Visiting the vineyards of France is easier than ever before. Budget flight operators like Ryanair and Easyjet, have opened up huge swathes of regional France, and of course the Channel Tunnel means Paris – and a whole host of onward destinations – are but a hop away. In November 2007 the London Eurostar terminal moves to St Pancras, cutting the journey time, Capital-to-Capital, to just two hours and fifteen minutes.
A quick flick through the Michelin Red Guide is all that is needed to show that France offers an extraordinary infrastructure of quality hotels and restaurants to service both domestic and international tourists. The French passion for gastronomy means a Michelin-starred experience is never far away.
Yet some of the most famous French wine regions are not so well blessed with first class facilities as other wine routes around the world. In many ways, the rather traditional French have been slow to learn from their neighbours and New World colleagues that wine tourism is big business. There’s a whole world of independent and adventurous gastronauts who are ready, willing and able to visit the vineyards, but with an expectation that quality, modern hotels and excellent dining will be close to hand.
Visit California or South Africa and there is an abundance of beautiful, boutique accommodation right in the middle of the vines. Some are actually on wine famous estates, and some in the charming small towns that invariably dot the wine routes. Yet only in the last few years have some of France’s producers begun to wise-up to this new breed of upmarket wine tourism.
Laroche hotel, Chablis, France
The latest of those is Michel Laroche of Chablis. Laroche is without doubt one of French wine’s most ambitious and enterprising producers, who over the last decade or so has not only promoted the Laroche Chablis ‘brand’ to the forefront of the region, but who has created estates in the Languedoc, Chile and South Africa. Laroche has run a smart wine bar in the beautiful small town of Chablis for many years, but his newly opened hotel and restaurant brings a wonderful new dimension to this slightly staid corner of Burgundy. The Hotel du Vieux Moulin is an extraordinary boutique hotel of five rooms and two suites, built within a gorgeous 18th century water mill right in the centre of the town. Michel and his wife Gwénaël have restored the building beautifully, leaving its stonework and oak beams exposed in many areas, but cleverly marrying these to cutting edge, contemporary design. Wi-fi, flat-screen TV, spa bathrooms and air-conditioning are standard, and the spacious rooms are filled with commissioned artwork and furniture.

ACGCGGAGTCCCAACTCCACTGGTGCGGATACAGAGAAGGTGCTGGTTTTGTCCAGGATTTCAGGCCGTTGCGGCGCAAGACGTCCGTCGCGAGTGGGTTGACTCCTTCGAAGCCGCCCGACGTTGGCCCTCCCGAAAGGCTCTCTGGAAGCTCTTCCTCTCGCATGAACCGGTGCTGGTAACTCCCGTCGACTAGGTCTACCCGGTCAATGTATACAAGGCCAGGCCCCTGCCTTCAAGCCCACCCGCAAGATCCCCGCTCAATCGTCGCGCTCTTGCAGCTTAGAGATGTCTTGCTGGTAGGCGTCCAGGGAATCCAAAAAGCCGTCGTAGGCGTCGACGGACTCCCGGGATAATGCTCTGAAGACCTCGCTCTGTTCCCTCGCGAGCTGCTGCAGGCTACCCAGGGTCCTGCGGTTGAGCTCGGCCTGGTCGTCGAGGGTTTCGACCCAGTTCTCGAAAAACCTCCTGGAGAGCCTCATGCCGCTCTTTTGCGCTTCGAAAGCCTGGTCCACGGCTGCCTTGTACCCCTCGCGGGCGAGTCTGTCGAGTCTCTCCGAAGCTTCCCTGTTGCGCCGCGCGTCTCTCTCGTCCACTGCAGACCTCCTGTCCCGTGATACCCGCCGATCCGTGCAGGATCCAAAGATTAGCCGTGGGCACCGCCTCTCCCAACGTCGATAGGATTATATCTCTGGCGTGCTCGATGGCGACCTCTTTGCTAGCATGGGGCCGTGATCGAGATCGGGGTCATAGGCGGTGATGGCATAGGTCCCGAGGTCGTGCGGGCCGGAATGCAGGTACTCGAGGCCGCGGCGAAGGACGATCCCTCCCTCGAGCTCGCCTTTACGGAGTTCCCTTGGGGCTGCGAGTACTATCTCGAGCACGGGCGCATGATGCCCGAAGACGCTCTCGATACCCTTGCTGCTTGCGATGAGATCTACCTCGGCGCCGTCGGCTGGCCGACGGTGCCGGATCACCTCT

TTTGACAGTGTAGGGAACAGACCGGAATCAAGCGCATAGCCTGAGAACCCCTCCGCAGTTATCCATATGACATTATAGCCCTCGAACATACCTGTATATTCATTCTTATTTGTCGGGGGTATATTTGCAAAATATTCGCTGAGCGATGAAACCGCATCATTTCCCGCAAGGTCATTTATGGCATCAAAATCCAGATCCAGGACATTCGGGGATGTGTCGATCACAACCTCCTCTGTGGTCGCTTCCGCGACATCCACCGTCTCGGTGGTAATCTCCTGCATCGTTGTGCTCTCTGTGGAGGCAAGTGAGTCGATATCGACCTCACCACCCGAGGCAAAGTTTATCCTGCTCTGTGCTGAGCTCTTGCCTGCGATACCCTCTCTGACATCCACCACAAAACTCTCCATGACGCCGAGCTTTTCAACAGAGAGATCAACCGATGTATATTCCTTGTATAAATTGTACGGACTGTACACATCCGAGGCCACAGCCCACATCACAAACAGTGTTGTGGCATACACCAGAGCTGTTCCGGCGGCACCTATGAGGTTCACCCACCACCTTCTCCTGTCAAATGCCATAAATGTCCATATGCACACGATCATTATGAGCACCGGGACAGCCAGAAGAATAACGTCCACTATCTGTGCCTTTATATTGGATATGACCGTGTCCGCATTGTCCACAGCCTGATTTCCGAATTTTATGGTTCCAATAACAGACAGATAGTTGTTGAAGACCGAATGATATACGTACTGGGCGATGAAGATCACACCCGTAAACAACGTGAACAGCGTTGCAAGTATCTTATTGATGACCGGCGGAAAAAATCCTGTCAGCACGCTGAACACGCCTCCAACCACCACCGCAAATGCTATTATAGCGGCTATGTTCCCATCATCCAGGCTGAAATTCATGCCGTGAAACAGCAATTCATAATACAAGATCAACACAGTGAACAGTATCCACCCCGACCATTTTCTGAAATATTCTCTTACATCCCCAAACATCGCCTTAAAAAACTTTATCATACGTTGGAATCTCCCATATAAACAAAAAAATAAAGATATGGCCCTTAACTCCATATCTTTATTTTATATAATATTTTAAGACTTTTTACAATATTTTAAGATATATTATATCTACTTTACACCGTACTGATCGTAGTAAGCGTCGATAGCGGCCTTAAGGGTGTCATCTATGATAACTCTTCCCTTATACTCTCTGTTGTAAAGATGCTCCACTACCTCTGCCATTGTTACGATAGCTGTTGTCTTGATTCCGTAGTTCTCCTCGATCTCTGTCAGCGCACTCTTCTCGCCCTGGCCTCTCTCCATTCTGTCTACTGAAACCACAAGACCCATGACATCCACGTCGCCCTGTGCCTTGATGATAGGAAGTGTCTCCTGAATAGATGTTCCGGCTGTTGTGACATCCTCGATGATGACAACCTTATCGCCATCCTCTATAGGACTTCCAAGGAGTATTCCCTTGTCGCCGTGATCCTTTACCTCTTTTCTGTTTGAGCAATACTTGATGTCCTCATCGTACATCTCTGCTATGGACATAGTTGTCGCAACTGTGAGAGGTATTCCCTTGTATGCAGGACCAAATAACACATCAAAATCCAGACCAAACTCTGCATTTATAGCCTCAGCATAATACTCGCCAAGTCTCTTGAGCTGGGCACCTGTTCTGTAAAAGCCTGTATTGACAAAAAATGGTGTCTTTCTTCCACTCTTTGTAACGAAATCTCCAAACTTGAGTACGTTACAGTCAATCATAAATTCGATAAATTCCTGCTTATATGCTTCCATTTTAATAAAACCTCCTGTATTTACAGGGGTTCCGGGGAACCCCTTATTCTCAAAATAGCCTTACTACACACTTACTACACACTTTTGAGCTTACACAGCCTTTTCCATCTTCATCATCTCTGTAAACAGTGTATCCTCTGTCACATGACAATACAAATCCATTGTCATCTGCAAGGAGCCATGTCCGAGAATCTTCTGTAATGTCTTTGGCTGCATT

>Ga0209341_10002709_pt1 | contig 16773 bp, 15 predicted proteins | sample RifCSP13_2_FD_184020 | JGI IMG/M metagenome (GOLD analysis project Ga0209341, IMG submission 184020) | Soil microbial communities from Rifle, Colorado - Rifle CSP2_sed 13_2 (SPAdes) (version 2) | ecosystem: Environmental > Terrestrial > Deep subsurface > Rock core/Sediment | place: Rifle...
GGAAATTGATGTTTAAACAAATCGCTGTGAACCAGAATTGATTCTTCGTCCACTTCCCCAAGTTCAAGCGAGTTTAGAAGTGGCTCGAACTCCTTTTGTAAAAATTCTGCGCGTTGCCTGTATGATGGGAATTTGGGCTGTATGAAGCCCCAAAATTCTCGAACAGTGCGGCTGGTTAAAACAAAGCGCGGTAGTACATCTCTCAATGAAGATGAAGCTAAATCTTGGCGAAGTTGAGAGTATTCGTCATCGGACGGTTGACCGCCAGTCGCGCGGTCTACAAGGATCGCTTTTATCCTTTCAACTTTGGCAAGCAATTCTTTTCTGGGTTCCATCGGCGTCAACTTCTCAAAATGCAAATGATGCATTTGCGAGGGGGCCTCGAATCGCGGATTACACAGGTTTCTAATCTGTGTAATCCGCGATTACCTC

High Season rates run from 120 Euros per night to 255 Euros for a large suite with two bathrooms and terrace. But possibly even more attractive are package deals to include dinner, bed and breakfast for two, plus a wine tasting and tour of the nearby l’Obédiencerie, Laroche’s 9th and 15th century headquarters and barrel cellars, for 250 euros per night.
(Note: since the review below was written, the restaurant is now ‘Les Fils du Zinc’ run by an independent and passionate young team, and was the highlight of a return to Chablis for me on two visits in 2015.)
But the stunning restaurant is another irresistible attraction. This is the heart of the old mill, and the river Serein rushes beneath the building, viewed through huge plate glass windows on either side of the dining room, looking out to picture-postcard views of ancient houses and flowering window boxes.Inside, the space has been given a similar treatment to the rooms, with the ancient fabric of the building offset by sleek, modern furniture and lighting, and gleaming glass and silverware.
The Laroches have created a casual dining room, but with a kitchen that is serious about its food. Apart from a selection of Champagnes, only Laroche wines are featured, but as those range from inexpensive Chilean Sauvignon Blanc, to Languedoc Syrah, to Grand Cru Chablis, there is plenty of choice. What’s even better, all are offered at shop prices plus 10 Euros (about £7), so drinking those top wines is well within reach.
And the food? Well it is excellent and ample: the menu may be contemporary, but portions here acknowledge Burgundian appetites. Start at the bar with a glass of Chablis and some delicious gougères (posh, choux-pastry cheese puffs) before choosing from a short, seasonal menu that changes every fortnight. Highlights of my September visit werecrisp Seabass fillets, pan-fried on the skin side, and served on a heap of braised whole fennel with an interesting vanilla and mocha coffee sauce. A lovely, tender veal steak came with a creamed pea sauce, and the biggest pile of buttery, pan-fried girolle mushrooms that I have ever seen. Puddings are also worth saving room for, and coffee is served with buttery little Madeleine cakes.Food prices are moderate, with three courses costing around 30 – 35 Euros.
The town of Chablis also boasts the one-starred, and very good Hostellerie des Clos, a very comfortable restaurant with rooms, but Laroche has created a world class, contemporary venue in this tranquil corner of Burgundy whilst respecting the unique charm and history of the buildings. And the truth is that such vision and commitment is needed throughout France’s wonderful wine regions as we near the end of the first decade of the Millennium.
Laroche Hotel & Restaurant
Hôtel du Vieux Moulin
18 rue des Moulins
89 800 Chablis
Tél. : +184.108.40.206.47.30
Fax : +220.127.116.11.84.44